“We must review our current tax code and eliminate tax incentives that are no longer needed or no longer accomplishing public policy goals.”

The candidate says he will also push for reforms in the criminal justice system if elected.

“Louisiana spends more money on incarceration and locks up more people than any other state,” he says. “Our high incarceration rate is the result of the misapplication of our habitual offender law by district attorneys and the removal of discretion from elected judges. I would attempt to reduce or cap the low-end penalties of the habitual offender law and remove the 20-year mandatory sentence for fourth offense simple drug possession.”


October2015.inddA former member of the Orleans Parish School Board, Lourdes Moran, 56, says that her experience in accounting and finance prepares her well to represent the 102nd house district.

“As vice president and finance chair of the OPSB, my skills helped us lead the district back from the brink and to its first AAA bond rating in history. Now our state government needs that kind of help. Our budget priorities are upside down and we suffer huge cuts to education and healthcare.”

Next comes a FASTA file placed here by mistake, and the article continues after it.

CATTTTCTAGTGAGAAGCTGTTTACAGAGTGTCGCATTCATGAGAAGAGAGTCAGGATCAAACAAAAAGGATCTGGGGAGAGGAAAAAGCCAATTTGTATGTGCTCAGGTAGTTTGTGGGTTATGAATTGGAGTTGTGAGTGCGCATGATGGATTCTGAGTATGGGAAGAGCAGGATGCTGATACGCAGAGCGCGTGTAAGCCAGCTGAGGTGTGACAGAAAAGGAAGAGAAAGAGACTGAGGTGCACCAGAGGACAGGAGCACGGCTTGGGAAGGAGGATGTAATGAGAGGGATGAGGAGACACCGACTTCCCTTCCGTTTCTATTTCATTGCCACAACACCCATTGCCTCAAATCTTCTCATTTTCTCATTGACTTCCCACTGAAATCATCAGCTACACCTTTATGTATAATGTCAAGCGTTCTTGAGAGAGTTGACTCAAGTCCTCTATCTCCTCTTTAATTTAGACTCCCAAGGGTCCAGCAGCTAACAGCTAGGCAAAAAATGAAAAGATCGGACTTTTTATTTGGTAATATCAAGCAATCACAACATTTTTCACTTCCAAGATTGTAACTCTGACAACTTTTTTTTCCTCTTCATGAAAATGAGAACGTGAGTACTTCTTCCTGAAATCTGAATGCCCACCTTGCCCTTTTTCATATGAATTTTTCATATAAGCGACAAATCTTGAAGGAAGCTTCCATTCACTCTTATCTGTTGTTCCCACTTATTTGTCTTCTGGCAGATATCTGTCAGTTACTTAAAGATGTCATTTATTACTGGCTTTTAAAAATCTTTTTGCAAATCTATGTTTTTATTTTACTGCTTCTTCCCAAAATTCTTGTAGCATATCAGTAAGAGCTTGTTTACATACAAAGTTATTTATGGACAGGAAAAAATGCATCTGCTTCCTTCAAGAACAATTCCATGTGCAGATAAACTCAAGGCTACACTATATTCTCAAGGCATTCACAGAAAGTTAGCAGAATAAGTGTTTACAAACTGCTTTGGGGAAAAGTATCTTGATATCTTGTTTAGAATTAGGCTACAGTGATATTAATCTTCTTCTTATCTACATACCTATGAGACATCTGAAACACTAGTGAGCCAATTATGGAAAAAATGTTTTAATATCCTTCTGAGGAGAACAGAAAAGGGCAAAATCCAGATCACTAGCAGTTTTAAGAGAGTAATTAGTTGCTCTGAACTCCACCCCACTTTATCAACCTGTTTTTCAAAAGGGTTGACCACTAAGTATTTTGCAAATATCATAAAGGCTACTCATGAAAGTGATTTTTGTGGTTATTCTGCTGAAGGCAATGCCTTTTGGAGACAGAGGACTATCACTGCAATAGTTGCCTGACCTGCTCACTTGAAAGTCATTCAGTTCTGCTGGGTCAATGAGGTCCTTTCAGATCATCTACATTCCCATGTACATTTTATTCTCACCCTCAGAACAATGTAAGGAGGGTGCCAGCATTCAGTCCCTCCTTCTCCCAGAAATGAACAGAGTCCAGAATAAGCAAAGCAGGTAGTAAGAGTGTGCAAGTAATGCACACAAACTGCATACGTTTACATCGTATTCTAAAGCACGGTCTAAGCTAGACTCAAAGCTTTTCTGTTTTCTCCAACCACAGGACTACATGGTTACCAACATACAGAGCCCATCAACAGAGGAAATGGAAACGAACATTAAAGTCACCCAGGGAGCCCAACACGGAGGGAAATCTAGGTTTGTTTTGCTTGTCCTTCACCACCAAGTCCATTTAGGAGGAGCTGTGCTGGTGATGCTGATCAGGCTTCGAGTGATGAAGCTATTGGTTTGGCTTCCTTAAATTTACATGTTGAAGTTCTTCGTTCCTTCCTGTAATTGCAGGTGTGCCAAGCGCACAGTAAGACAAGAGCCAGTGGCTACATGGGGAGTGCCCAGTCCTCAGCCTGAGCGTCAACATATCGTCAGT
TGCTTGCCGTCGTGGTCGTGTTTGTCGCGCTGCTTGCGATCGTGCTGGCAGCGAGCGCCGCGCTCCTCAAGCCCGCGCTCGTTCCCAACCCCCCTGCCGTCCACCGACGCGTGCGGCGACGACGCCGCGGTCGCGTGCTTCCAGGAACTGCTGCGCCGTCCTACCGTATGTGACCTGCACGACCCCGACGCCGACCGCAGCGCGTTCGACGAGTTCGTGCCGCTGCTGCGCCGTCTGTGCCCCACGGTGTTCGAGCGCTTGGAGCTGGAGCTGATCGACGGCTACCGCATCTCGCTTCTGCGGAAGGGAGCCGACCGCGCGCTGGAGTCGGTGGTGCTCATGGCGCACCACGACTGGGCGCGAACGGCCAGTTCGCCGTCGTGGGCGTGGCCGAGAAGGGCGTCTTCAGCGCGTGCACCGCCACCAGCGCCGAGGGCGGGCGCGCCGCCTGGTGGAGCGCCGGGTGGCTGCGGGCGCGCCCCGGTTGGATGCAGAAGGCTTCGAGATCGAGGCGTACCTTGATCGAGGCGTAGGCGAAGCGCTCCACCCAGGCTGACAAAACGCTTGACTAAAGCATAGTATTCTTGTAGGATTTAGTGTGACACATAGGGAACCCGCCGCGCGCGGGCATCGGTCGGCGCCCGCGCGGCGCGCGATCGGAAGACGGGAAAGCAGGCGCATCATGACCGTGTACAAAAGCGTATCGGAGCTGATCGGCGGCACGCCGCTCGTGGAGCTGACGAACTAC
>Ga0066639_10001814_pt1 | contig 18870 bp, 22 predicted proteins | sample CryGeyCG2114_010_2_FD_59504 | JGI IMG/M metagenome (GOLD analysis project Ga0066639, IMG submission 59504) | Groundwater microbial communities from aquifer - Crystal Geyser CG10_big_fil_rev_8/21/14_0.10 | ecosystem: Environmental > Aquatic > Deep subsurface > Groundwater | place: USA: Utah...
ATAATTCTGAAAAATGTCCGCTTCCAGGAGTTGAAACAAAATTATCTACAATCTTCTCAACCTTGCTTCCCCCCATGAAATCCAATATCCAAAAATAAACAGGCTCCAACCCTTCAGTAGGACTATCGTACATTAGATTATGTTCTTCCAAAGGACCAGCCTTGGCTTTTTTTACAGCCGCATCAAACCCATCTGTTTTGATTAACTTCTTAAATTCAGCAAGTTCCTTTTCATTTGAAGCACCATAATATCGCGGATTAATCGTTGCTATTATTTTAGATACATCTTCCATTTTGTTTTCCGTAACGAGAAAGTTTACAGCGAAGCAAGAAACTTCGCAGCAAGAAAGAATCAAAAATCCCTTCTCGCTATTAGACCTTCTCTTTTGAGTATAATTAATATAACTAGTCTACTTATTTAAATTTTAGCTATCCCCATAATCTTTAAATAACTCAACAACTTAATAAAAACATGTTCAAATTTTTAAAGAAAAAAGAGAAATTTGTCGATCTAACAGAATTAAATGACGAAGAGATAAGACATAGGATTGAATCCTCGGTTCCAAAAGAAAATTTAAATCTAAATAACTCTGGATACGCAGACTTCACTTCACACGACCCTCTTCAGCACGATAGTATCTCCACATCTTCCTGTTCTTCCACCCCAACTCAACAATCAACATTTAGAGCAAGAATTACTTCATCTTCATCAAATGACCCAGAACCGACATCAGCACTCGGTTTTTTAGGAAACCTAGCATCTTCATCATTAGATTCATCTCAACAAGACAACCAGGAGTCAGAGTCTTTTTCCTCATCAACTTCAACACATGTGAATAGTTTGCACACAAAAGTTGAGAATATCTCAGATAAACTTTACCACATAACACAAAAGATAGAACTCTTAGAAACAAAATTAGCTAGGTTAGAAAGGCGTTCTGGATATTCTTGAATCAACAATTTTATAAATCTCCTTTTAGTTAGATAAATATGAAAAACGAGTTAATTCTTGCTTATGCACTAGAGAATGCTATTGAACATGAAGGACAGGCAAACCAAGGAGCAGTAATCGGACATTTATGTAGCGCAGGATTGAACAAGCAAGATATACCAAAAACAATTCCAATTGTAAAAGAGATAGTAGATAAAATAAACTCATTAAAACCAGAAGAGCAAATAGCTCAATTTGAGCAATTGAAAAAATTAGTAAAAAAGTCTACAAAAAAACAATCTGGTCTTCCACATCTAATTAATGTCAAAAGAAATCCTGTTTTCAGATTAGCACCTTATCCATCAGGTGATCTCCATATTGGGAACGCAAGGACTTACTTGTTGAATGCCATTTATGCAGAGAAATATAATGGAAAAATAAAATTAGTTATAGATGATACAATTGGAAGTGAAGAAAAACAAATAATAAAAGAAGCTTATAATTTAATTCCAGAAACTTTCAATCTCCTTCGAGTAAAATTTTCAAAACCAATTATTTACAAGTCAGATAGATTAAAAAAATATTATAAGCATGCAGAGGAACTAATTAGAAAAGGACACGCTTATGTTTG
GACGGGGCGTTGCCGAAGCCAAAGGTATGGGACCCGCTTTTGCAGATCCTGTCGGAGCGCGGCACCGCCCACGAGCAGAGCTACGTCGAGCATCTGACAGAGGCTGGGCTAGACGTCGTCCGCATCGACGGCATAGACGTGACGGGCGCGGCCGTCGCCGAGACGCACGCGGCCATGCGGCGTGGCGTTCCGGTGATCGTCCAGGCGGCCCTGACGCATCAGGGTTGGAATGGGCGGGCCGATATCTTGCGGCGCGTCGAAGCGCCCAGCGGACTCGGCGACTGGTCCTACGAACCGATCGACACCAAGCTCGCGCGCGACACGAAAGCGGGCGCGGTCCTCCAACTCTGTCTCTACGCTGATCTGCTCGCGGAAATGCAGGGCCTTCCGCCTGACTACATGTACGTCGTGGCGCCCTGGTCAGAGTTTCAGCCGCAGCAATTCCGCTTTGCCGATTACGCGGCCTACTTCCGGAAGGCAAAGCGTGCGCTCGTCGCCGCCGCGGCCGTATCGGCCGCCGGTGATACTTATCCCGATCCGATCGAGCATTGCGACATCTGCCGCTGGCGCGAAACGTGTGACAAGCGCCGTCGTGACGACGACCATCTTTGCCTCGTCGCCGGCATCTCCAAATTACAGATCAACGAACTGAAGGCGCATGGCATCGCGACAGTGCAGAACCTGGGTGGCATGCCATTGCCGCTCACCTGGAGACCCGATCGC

Moran, a Democrat, says the key issues facing residents of the district are crime, economic development and infrastructure.

“They are all related,” she says. “While we need more and better trained police officers, we will never arrest our way out of a crime problem. We have to divert our young people before bad decisions and poor choices spiral out of control. Education and good jobs are the best crime fighting tools we have, and they must be priorities. But businesses cannot grow, and people do not want to live where the infrastructure is in ruins.”

Additionally, Moran says she supports the return of public schools to the Orleans Parish School Board, establishment of a living wage, equal pay laws and the expansion of Medicaid under the Affordable Care Act.

“Schools have to go back. Period. I believe in the elected body,” she says. “I do not hesitate to say that.”

We Are Proud to Have Served Our Community for 38 Years. Standing Up, Speaking Out, and Providing a Trusted Voice. We Look Forward to 38 More!